But, hey, as long as you keep painting remarkable work like the two in the post below I can live with your loss of interest in the future (perplexing as I might find it).

11:06 AM  
Blogger Bob Eggleton (Zillabob) said...

I think that, my best example of what I think is Bonestell's SATURN FROM TITAN imagery. Iconic. Inspiring. Now, we find it's a muddy ball with a smog around it obscuring such a view. Does it ruin the painting? No. Same with his Mars scape with blue atmospheres. Looked better. And the was like it was the moon's FAULT for being a rolling grey golf course, than the craggy peaks Bonestell showed. I think space art, is best created, with more imagination, than science.A great deal of newer space art, is diagramatical. It means someone has "directed" it. That's all whats sells today. I do have two planned, in the new technique that brings a fantastical, and even allegorical view of something we can only dream about. The subject is not the science, but the feeling of scale and vastness-that's the common demononator with all that I try and do. I try to create massive scale. The scale of the scene, the space image, the monster, is what I go for. Maybe even, a comment on Global Warming. The rest is just dressing.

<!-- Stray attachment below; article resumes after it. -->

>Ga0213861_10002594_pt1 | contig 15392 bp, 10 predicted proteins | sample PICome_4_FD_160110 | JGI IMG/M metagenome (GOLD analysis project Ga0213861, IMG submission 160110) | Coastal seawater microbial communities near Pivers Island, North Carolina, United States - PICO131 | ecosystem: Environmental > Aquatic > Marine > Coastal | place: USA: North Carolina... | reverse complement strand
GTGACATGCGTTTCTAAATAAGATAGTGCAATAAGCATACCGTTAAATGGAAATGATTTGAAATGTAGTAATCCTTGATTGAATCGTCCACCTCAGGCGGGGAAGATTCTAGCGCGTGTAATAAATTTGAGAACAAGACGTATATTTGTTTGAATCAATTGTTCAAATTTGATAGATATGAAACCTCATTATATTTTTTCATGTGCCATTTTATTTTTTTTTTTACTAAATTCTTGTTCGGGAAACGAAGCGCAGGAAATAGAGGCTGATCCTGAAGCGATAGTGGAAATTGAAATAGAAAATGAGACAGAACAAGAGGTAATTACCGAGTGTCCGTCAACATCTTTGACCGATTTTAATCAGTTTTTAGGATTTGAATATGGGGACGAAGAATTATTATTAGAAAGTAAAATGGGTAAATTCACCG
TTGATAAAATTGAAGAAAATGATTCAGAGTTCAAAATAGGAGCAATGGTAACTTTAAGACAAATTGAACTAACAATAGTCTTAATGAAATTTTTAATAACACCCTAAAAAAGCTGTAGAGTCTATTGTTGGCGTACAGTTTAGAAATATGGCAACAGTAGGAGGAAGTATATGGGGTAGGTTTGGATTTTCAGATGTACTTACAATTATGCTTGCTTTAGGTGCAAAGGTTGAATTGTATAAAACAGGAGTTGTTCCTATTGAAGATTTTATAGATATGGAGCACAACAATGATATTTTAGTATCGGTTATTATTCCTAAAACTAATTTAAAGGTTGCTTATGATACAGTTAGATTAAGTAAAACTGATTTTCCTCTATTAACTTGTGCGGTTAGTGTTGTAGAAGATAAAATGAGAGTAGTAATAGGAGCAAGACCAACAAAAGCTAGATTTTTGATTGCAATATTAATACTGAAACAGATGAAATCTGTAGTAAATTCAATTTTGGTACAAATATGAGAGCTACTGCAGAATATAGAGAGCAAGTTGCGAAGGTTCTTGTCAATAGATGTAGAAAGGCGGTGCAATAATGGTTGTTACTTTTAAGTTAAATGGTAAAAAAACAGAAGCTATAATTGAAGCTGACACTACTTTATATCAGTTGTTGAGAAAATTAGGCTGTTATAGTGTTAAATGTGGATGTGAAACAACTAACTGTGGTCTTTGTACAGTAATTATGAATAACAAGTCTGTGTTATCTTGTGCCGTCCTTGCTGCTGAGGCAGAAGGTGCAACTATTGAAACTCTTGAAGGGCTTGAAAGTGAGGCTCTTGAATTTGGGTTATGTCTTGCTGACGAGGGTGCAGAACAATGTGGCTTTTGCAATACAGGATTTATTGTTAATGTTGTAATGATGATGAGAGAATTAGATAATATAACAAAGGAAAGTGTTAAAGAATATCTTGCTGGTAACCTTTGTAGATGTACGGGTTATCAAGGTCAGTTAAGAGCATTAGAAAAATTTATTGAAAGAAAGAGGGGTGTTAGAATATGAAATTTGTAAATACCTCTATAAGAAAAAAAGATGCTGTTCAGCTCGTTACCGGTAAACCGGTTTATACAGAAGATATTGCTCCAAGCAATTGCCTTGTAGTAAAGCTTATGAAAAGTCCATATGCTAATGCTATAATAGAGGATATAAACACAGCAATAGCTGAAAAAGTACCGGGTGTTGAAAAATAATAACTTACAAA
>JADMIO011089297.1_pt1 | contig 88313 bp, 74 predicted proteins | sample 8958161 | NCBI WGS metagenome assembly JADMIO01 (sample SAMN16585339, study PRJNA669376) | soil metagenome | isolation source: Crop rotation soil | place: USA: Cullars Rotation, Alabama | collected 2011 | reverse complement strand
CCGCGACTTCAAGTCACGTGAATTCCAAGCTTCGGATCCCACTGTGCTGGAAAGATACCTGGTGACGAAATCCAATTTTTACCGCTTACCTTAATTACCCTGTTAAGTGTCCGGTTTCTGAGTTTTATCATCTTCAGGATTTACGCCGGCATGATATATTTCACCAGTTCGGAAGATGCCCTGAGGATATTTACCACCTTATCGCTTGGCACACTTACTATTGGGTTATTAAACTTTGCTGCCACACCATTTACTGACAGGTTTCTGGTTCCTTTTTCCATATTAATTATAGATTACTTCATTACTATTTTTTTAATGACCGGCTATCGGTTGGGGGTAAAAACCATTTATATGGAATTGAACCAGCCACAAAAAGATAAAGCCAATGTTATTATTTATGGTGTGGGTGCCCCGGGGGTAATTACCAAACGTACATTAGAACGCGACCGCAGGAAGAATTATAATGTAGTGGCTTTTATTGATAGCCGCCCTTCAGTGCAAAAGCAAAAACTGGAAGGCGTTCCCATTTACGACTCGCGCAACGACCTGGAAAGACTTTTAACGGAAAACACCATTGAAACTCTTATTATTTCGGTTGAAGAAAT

8:11 PM